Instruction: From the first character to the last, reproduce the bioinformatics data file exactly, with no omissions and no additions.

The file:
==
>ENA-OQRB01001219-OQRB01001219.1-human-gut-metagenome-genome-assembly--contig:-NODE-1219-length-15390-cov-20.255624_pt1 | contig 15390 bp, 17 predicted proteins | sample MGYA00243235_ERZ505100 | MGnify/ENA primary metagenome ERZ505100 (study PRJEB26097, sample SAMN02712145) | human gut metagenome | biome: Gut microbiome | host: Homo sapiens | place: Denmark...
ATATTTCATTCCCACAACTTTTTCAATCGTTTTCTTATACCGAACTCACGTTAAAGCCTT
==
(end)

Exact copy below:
>ENA-OQRB01001219-OQRB01001219.1-human-gut-metagenome-genome-assembly--contig:-NODE-1219-length-15390-cov-20.255624_pt1 | contig 15390 bp, 17 predicted proteins | sample MGYA00243235_ERZ505100 | MGnify/ENA primary metagenome ERZ505100 (study PRJEB26097, sample SAMN02712145) | human gut metagenome | biome: Gut microbiome | host: Homo sapiens | place: Denmark...
ATATTTCATTCCCACAACTTTTTCAATCGTTTTCTTATACCGAACTCACGTTAAAGCCTT